The Lewis and Clark Interpretive Center is a place where visitors can learn more about the time the famous explorers spent in North Dakota during their Expedition. Fort Mandan was constructed as the winter post for the Corps of Discovery from 1804 to 1805. During their time at the fort, Lewis and Clark interviewed the people of the Mandan-Hidatsa villages nearby to gain information to plot maps, as well as plan their expedition's new phase towards the Pacific Ocean.

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Today, the recently remodeled Lewis and Clark Interpretive Center features interactive state-of-the-art exhibits that highlight an interesting artifact collection. It also includes a new exhibit that honors family farms in North Dakota, as well as several other new exhibits. Along with the Interpretive Center, visitors are welcome to explore Fort Mandan to learn more about the history of Lewis and Clark, as well as the area's history. It's a memorable experience for both first-time visitors and experienced explorers alike .

The Lewis and Clark Gallery at the Interpretive Center features several exhibits that immerse visitors in the adventure of the Lewis and Clark Expedition through interactive displays and sound. New exhibits at the center include more than one hundred items that represent those used during the expedition from the John Fisher Collection. Among these items is one of just six air rifles still in working condition in the world. The Fort Clark exhibit highlights the story of Native American culture and the early fur trade in the region of the Upper Missouri River after the expedition of Lewis and Clark left the area.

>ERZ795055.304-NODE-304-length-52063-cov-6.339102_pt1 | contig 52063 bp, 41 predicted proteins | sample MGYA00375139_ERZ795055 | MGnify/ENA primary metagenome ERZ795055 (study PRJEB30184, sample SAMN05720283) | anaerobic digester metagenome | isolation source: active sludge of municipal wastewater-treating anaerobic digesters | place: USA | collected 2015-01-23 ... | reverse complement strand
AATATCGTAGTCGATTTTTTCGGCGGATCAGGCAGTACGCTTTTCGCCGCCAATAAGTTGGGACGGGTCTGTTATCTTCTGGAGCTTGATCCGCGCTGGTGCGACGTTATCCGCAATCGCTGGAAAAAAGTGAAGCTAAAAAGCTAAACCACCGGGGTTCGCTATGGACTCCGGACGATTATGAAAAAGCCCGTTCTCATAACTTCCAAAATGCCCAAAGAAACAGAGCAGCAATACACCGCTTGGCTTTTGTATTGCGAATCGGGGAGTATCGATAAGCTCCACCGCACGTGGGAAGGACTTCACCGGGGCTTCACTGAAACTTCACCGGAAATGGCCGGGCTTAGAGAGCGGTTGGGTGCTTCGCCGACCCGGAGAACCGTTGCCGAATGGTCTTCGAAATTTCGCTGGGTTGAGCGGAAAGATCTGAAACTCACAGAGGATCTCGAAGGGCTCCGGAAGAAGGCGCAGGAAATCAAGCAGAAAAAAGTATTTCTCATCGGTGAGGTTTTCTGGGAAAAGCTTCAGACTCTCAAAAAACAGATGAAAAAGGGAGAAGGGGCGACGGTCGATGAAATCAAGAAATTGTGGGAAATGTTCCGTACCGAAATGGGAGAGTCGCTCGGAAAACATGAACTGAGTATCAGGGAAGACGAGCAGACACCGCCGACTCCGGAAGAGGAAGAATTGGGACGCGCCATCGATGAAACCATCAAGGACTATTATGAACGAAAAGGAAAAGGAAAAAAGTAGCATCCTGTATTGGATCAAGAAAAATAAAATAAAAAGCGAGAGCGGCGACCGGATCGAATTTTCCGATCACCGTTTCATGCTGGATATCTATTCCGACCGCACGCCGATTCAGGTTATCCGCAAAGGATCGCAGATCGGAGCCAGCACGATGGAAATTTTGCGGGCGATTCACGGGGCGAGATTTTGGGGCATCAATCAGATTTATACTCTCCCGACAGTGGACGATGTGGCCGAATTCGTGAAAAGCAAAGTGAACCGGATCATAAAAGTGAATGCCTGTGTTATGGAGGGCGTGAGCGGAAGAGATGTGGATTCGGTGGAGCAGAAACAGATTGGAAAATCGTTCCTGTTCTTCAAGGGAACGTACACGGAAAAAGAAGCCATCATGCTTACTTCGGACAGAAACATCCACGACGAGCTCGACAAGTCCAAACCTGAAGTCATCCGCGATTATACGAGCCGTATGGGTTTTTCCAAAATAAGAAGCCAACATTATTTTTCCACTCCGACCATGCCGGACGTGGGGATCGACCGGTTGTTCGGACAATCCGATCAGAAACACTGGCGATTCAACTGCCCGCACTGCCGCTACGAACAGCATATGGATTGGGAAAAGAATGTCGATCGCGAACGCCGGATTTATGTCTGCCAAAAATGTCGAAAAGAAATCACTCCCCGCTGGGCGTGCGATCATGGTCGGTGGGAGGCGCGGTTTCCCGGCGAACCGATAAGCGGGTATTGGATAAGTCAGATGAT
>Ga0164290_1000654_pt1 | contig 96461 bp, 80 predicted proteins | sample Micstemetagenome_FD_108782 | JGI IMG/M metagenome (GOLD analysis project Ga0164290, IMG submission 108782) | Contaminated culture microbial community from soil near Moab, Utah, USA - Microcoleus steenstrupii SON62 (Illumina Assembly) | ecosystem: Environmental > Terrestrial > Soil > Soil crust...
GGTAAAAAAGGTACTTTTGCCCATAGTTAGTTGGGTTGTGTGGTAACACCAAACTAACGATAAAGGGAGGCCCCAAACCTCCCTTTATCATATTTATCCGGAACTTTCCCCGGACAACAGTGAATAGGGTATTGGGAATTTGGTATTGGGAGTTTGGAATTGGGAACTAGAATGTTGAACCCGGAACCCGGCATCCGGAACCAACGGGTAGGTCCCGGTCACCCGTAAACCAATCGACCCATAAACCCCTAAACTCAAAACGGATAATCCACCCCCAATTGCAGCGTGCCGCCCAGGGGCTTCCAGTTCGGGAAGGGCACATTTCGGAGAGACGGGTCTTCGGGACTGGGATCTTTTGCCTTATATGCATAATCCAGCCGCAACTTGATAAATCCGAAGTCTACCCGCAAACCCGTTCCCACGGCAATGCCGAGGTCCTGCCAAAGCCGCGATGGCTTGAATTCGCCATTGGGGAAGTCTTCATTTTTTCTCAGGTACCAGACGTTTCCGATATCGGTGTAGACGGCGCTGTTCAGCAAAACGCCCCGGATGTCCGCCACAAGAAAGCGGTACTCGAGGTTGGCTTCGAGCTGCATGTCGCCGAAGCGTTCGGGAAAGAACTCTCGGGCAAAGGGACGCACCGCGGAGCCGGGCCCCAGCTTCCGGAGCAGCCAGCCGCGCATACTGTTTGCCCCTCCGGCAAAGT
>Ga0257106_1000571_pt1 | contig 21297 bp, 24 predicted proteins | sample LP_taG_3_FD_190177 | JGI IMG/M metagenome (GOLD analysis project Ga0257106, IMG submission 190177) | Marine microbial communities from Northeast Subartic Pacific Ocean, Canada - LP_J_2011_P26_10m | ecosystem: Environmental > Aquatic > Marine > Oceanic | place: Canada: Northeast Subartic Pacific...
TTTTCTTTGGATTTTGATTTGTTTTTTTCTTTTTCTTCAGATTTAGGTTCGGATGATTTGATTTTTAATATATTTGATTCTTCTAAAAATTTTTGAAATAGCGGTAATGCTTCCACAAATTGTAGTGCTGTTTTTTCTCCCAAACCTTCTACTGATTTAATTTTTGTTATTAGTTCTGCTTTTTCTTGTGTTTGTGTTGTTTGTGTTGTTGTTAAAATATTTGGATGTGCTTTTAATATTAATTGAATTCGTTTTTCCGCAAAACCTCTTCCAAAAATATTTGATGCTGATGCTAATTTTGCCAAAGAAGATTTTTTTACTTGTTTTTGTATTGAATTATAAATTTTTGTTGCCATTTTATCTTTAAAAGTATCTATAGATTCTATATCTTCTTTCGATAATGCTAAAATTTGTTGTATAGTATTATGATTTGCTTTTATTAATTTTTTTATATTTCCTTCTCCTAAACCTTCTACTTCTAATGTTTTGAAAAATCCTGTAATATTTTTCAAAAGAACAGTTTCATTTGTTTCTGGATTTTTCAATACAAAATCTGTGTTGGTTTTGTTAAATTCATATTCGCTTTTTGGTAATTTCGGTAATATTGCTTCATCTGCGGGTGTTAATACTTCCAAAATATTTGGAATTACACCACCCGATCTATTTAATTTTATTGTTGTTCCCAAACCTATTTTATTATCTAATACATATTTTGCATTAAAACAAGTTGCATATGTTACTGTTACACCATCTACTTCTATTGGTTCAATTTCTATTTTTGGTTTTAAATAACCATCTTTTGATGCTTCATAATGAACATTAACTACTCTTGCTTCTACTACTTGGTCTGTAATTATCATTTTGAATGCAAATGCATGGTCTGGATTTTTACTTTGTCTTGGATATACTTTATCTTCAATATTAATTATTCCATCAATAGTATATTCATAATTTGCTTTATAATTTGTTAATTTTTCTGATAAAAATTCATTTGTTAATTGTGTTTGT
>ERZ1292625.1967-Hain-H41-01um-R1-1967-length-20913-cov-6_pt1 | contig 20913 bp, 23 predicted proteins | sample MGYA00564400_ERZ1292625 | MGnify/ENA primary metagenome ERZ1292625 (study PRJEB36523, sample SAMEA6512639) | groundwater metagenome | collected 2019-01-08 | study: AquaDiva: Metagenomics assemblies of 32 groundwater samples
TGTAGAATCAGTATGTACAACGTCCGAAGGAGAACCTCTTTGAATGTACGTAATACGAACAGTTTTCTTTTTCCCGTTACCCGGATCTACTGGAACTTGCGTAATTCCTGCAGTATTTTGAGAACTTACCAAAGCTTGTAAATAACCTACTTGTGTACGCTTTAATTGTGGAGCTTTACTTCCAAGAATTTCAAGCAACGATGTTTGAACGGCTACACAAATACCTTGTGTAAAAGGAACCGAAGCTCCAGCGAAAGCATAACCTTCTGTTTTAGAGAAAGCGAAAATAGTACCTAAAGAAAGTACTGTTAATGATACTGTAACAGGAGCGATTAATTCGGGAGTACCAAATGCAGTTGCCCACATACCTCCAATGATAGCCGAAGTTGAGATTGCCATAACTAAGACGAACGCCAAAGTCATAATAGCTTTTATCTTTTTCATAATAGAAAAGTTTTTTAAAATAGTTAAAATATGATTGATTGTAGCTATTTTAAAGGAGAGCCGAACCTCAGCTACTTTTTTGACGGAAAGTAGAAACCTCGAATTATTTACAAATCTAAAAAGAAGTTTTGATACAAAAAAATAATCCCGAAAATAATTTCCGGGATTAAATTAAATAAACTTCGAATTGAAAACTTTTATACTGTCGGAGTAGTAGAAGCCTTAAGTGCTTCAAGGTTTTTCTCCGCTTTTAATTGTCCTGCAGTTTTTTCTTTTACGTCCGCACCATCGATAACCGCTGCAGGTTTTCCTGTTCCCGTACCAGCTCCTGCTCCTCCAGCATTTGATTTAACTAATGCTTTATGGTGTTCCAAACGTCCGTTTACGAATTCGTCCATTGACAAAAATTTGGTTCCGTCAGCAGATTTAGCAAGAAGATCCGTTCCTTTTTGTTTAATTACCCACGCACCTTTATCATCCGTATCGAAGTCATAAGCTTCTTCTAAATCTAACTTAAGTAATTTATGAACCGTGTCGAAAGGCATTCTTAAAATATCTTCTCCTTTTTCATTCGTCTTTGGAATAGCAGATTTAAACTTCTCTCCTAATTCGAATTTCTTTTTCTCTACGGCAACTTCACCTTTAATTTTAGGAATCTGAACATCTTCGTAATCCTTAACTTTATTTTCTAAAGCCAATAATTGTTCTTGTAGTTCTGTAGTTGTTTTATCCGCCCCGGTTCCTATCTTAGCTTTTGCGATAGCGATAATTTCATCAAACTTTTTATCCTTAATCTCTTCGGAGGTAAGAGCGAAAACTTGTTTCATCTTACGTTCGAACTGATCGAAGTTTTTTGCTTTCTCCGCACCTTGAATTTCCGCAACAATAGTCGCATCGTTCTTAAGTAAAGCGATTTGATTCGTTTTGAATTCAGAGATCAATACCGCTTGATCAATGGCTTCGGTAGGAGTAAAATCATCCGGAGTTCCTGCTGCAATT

The Prince Maximilian and Karl Bodmer Exhibit at the Lewis and Clark Interpretive Center was added in April of 2013. The new exhibit shares the tale of Swiss artist Karl Bodmer and the German Prince Maximilian who journeyed through the frontier of America between the years of 1832 and 1834 to record the lives of Native Americans. A collection of aquatints of Karl Bodmer, one of four found in the world, is also display on display at the Interpretive Center. Visitors can also create their souvenir aquatints of their own at the interactive art kiosk.

Guests can learn about the agrarian heritage of North Dakota at the Lewis and Clark Interpretive Center, starting with the area's first farmers up to agriculture of the present-day. The exhibit preserves the farming history of the state through a newly-installed kiosk, featuring a constantly updated, searchable database of North Dakota's Centennial Farms. After exploring the Interpretive Center, visitors can stop by the Museum Store. The store offers an extensive selection of North Dakota made items, books, artwork, clothing, home d├ęcor, unique jewelry and much more.

The nearby Lewis and Clark Interpretive Center provides student with learning experiences designed to appeal to a variety of learning styles. The Lewis and Clark Fort Mandan Foundation offers bus and group tours special rates as well if they schedule their visit to the fort in advance. Highly trained staff are able to adjust programming to meet the needs and interest of any group.

2576 8th Street SW, Washburn, North Dakota, Phone: 877-462-8535

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